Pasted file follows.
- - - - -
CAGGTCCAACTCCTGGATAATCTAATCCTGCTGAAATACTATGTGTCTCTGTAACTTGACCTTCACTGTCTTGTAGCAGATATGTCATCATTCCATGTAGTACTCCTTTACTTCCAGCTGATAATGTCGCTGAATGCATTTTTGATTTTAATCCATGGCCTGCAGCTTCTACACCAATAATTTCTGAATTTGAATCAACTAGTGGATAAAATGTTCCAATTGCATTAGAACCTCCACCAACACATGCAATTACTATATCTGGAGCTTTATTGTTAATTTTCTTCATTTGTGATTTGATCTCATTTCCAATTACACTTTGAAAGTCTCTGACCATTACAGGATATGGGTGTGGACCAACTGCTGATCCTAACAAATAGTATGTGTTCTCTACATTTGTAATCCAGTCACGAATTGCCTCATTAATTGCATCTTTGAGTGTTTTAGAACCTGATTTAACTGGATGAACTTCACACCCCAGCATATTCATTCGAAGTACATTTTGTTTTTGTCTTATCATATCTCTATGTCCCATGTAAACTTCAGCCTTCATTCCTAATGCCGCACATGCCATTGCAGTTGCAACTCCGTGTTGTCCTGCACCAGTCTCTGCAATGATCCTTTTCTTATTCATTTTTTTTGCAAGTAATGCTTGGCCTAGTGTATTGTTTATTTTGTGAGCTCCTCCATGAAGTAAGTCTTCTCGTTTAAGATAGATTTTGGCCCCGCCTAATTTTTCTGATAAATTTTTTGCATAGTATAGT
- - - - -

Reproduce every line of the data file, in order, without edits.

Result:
CAGGTCCAACTCCTGGATAATCTAATCCTGCTGAAATACTATGTGTCTCTGTAACTTGACCTTCACTGTCTTGTAGCAGATATGTCATCATTCCATGTAGTACTCCTTTACTTCCAGCTGATAATGTCGCTGAATGCATTTTTGATTTTAATCCATGGCCTGCAGCTTCTACACCAATAATTTCTGAATTTGAATCAACTAGTGGATAAAATGTTCCAATTGCATTAGAACCTCCACCAACACATGCAATTACTATATCTGGAGCTTTATTGTTAATTTTCTTCATTTGTGATTTGATCTCATTTCCAATTACACTTTGAAAGTCTCTGACCATTACAGGATATGGGTGTGGACCAACTGCTGATCCTAACAAATAGTATGTGTTCTCTACATTTGTAATCCAGTCACGAATTGCCTCATTAATTGCATCTTTGAGTGTTTTAGAACCTGATTTAACTGGATGAACTTCACACCCCAGCATATTCATTCGAAGTACATTTTGTTTTTGTCTTATCATATCTCTATGTCCCATGTAAACTTCAGCCTTCATTCCTAATGCCGCACATGCCATTGCAGTTGCAACTCCGTGTTGTCCTGCACCAGTCTCTGCAATGATCCTTTTCTTATTCATTTTTTTTGCAAGTAATGCTTGGCCTAGTGTATTGTTTATTTTGTGAGCTCCTCCATGAAGTAAGTCTTCTCGTTTAAGATAGATTTTGGCCCCGCCTAATTTTTCTGATAAATTTTTTGCATAGTATAGT